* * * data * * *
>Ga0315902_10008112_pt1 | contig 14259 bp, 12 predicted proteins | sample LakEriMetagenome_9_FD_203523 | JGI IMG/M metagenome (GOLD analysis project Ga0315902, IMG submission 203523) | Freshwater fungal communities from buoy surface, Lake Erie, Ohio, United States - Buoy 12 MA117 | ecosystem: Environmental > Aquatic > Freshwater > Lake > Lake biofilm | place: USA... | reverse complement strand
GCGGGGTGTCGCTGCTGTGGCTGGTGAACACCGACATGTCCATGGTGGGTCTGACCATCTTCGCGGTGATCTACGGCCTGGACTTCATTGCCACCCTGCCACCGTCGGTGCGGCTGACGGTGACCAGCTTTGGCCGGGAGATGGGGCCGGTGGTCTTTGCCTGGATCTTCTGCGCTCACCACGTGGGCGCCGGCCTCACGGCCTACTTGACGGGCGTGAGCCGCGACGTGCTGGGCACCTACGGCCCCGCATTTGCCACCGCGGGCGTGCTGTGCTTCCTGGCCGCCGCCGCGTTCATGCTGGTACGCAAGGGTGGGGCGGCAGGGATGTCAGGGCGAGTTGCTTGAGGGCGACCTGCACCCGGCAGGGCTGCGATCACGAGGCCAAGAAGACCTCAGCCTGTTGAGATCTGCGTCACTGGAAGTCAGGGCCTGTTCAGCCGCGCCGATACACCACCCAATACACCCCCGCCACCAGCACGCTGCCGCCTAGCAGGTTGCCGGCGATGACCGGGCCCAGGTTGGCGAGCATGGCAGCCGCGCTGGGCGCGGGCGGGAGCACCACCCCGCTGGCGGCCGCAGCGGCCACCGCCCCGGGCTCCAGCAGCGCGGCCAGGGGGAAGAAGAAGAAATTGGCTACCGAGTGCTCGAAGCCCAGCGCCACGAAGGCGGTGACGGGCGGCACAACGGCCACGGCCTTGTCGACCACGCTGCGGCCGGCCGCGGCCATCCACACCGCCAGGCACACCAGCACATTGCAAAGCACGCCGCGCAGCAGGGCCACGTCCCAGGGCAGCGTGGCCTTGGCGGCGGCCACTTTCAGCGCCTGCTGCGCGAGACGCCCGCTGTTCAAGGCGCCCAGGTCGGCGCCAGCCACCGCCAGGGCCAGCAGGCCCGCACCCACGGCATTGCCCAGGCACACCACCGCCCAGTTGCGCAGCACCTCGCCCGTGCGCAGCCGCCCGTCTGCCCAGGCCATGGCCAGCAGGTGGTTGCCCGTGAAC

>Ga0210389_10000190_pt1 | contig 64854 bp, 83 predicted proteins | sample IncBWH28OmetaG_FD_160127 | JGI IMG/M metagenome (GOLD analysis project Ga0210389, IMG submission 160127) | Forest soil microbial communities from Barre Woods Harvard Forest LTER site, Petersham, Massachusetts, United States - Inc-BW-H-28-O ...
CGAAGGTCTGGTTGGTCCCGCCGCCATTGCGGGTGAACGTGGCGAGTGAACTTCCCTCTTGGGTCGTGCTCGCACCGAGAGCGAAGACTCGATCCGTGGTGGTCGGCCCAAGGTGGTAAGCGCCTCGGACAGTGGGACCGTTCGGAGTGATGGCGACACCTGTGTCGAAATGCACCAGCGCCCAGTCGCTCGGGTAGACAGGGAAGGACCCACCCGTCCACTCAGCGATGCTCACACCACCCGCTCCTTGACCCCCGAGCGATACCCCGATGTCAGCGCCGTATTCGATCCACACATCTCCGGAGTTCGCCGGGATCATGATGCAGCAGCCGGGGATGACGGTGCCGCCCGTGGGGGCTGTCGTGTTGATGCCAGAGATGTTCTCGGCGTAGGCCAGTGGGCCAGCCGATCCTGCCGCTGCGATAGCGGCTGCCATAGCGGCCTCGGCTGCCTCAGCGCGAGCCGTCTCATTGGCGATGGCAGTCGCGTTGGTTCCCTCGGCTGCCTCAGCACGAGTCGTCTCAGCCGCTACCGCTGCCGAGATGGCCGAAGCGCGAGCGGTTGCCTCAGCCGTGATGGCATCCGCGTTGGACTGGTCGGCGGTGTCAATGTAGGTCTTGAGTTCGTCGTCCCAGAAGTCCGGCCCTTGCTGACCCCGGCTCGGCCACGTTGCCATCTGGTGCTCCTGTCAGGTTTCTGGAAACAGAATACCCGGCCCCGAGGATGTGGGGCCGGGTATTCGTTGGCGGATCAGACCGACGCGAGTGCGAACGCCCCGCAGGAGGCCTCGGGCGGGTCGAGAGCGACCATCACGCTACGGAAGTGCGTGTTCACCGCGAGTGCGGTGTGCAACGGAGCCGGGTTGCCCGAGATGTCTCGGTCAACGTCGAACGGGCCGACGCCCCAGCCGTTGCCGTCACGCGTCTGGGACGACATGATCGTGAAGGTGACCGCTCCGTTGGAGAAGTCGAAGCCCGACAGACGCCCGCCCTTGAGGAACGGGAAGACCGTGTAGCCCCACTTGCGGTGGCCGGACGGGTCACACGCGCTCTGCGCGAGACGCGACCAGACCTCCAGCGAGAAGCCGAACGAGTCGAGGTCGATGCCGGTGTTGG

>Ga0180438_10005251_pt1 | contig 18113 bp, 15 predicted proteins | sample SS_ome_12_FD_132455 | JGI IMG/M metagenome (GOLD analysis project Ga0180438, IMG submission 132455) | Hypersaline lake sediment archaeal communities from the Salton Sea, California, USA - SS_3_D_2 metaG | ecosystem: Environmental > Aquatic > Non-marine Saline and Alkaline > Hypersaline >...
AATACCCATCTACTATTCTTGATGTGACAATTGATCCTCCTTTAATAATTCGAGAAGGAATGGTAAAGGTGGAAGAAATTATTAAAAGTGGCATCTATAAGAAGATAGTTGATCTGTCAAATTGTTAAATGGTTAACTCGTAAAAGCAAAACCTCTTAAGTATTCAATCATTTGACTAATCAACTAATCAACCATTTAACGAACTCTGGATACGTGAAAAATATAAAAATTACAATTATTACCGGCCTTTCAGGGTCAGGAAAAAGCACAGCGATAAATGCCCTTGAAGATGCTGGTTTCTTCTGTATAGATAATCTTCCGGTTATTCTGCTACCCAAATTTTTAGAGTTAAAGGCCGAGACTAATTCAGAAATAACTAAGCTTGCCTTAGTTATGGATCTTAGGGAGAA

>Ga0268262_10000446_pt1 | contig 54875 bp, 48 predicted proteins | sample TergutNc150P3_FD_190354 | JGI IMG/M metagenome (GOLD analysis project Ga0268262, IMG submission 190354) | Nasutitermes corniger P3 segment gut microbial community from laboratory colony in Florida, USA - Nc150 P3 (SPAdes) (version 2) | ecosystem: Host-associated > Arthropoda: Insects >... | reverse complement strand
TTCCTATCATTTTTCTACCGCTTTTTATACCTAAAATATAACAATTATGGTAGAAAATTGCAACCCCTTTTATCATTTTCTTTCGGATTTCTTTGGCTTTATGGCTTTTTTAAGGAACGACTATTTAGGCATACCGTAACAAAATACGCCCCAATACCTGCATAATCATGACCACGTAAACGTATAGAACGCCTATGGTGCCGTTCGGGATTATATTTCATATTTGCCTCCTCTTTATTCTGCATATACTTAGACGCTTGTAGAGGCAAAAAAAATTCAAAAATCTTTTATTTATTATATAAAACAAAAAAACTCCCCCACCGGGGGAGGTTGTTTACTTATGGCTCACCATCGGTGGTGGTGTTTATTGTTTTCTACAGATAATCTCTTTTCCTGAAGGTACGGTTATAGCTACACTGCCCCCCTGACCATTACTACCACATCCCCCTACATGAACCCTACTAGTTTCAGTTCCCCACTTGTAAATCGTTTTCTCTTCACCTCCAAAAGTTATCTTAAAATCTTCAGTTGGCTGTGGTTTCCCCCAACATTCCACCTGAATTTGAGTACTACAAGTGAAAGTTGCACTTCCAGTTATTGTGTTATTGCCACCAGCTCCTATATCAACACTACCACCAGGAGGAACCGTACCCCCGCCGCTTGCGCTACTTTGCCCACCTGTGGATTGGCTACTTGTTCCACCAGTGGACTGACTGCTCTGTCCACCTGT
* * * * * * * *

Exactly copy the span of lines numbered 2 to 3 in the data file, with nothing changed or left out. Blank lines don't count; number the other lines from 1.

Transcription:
GCGGGGTGTCGCTGCTGTGGCTGGTGAACACCGACATGTCCATGGTGGGTCTGACCATCTTCGCGGTGATCTACGGCCTGGACTTCATTGCCACCCTGCCACCGTCGGTGCGGCTGACGGTGACCAGCTTTGGCCGGGAGATGGGGCCGGTGGTCTTTGCCTGGATCTTCTGCGCTCACCACGTGGGCGCCGGCCTCACGGCCTACTTGACGGGCGTGAGCCGCGACGTGCTGGGCACCTACGGCCCCGCATTTGCCACCGCGGGCGTGCTGTGCTTCCTGGCCGCCGCCGCGTTCATGCTGGTACGCAAGGGTGGGGCGGCAGGGATGTCAGGGCGAGTTGCTTGAGGGCGACCTGCACCCGGCAGGGCTGCGATCACGAGGCCAAGAAGACCTCAGCCTGTTGAGATCTGCGTCACTGGAAGTCAGGGCCTGTTCAGCCGCGCCGATACACCACCCAATACACCCCCGCCACCAGCACGCTGCCGCCTAGCAGGTTGCCGGCGATGACCGGGCCCAGGTTGGCGAGCATGGCAGCCGCGCTGGGCGCGGGCGGGAGCACCACCCCGCTGGCGGCCGCAGCGGCCACCGCCCCGGGCTCCAGCAGCGCGGCCAGGGGGAAGAAGAAGAAATTGGCTACCGAGTGCTCGAAGCCCAGCGCCACGAAGGCGGTGACGGGCGGCACAACGGCCACGGCCTTGTCGACCACGCTGCGGCCGGCCGCGGCCATCCACACCGCCAGGCACACCAGCACATTGCAAAGCACGCCGCGCAGCAGGGCCACGTCCCAGGGCAGCGTGGCCTTGGCGGCGGCCACTTTCAGCGCCTGCTGCGCGAGACGCCCGCTGTTCAAGGCGCCCAGGTCGGCGCCAGCCACCGCCAGGGCCAGCAGGCCCGCACCCACGGCATTGCCCAGGCACACCACCGCCCAGTTGCGCAGCACCTCGCCCGTGCGCAGCCGCCCGTCTGCCCAGGCCATGGCCAGCAGGTGGTTGCCCGTGAAC

>Ga0210389_10000190_pt1 | contig 64854 bp, 83 predicted proteins | sample IncBWH28OmetaG_FD_160127 | JGI IMG/M metagenome (GOLD analysis project Ga0210389, IMG submission 160127) | Forest soil microbial communities from Barre Woods Harvard Forest LTER site, Petersham, Massachusetts, United States - Inc-BW-H-28-O ...